[from the stabenow.com vaults, February 28, 2011]
I’m sorry Winter’s Bone didn’t take home any Oscars last night. It is a wonderful film.
The book the film was adapted from, Winter’s Bone by Daniel Woodrell, is equally wonderful.
Ree Dolly’s father is due for a court hearing and he has signed over the family home as bond. Now he’s missing, and the cops tell his sixteen-year old daughter that their home is forfeit if he doesn’t show. Ree, sole support and care-giver of a mother who has slipped her leash on sanity and her two young brothers, sets out to find him among the meth dealers of the backwoods Ozarks. Every man and woman’s – and even the weather’s – hand is against her.
The characters live and breathe, as does the landscape, and the plot is only a cliche because it has worked every single time since Snidely Whiplash evicted Pauline. What moves me most is the language. Here are some samples.
When Ree first hears that Jessup has signed over her home against his court appearance:
Ree nearly fell but would not let it happen in front of the law. She heard thunder clapping between her ears and Beelzebub scratchin’ a fiddle. The boys and her and Mom would be dogs in the fields without this house. They would be dogs in the fields with Beelzebub scratchin’ out tunes and the boys’d have a hard hard shove toward unrelenting meanness and the roasting shed and she’d be stuck alongside them ’til steel door clanged shut and the flames rose. She’d never get away from her family as planned, off to the U.S. Army, where you got to travel with a gun and they made everybody help keep things clean. She’d never have only her own concerns to tote. She’d never have her own concerns.
There’s the stakes, in virtually biblical language, right there on page 15. Later, when we find out more about Ree’s mom, Woodrell writes of a woman we can only pity, never condemn:
Love and hate hold hands always so it made natural sense that they’d get confused by upset married folk in the wee hours once in a while and a nosebleed or a bruised breast might result. But it just seemed proof that a great foulness was afoot in the world when a no-strings roll in the hay with a stranger led to chipped teeth or cigarette burns on the wrist.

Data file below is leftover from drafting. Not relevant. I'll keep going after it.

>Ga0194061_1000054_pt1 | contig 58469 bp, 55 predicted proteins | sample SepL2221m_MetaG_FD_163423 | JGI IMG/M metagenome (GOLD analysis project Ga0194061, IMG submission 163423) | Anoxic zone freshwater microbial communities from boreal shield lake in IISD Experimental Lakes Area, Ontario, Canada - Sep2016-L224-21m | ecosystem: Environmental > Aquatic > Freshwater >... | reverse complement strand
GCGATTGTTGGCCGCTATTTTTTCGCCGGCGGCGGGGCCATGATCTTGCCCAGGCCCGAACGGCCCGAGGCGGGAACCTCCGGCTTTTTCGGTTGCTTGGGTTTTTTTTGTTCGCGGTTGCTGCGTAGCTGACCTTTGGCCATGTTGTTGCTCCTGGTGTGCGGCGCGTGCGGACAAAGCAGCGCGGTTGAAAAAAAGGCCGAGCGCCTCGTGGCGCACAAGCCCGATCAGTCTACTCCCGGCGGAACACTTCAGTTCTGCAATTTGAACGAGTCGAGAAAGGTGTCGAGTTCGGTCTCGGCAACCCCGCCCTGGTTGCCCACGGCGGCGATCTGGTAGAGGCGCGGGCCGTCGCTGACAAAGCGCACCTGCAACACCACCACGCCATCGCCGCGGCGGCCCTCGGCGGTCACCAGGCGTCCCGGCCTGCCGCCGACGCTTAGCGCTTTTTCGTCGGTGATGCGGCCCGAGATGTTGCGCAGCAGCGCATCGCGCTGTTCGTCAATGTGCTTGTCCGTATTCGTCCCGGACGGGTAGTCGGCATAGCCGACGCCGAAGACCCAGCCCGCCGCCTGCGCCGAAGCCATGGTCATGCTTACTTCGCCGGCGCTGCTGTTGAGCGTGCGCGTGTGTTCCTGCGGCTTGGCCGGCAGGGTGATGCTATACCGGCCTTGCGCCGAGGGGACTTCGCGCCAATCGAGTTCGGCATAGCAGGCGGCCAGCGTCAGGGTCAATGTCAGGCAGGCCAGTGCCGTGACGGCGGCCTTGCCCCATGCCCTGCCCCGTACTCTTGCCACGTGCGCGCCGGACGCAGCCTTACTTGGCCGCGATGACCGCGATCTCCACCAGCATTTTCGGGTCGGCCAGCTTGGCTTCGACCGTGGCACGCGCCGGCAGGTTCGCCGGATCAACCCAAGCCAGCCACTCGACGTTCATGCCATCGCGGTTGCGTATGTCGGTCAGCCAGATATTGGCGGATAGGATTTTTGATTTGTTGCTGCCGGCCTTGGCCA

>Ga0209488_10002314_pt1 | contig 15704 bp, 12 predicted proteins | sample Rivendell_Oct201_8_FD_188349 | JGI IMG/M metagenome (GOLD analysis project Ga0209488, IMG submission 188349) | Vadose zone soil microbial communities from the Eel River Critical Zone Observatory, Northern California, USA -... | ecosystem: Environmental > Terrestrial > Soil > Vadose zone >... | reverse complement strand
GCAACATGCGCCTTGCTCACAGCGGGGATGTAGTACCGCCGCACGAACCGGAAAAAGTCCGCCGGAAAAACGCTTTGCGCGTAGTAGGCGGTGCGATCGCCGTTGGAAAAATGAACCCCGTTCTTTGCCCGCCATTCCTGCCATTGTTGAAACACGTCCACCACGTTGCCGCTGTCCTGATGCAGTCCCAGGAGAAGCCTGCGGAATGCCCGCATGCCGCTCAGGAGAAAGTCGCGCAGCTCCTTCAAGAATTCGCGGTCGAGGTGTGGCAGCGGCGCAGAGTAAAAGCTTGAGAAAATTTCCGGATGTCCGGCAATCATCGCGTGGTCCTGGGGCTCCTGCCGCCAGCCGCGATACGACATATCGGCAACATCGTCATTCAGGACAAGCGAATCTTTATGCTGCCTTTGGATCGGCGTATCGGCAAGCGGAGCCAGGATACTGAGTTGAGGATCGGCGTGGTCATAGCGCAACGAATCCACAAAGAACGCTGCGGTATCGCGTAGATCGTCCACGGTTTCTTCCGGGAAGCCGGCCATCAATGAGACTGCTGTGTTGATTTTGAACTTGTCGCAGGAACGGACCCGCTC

When Ree tells how Dollys are named, it sounds right out of Native culture in western Alaska, only a lot less hopeful and a lot more ominous:
…the great name of the Dollys was Milton, and at least two dozen Miltons moved about in Ree’s world. If you named a son Milton it was a decision that attempted to chart the life he’d live before he even stepped into it, for among Dollys the name carried expectations and history. Some names could rise to walk many paths in many directions, but Jessups, Arthurs, Haslams and Miltons were born to walk only the beaten Dolly path to the shadowed place, live and die in keeping with those bloodline customs fiercest held.
There is prose of that quality on every page of this lyrical little gem of a novel, and sixteen-year old Ree is one of the strongest and most admirable heroines I’ve ever had the pleasure of meeting. You should meet her, too.
From The Toast. Below are a few samples but you should definitely follow the link back to their original post for a belly laugh or two. Especially for the red tights guy.
So, you’re a Chicago hit man and you have to shoot your way out of a situation that leaves multiple government employees dead. You think you’re going to be taken out by your boss because of this mess you made, and instead, he ships you to Las Vegas and a change of profession. As in…a rabbi.
[from the stabenow.com vaults, July 10, 2011]
Big conversation yesterday at knitting about Star Wars vs. Avatar. (Talking about the first Star Wars film, here.)
My main objection to Avatar is that there isn’t one quotable line in the whole shebang.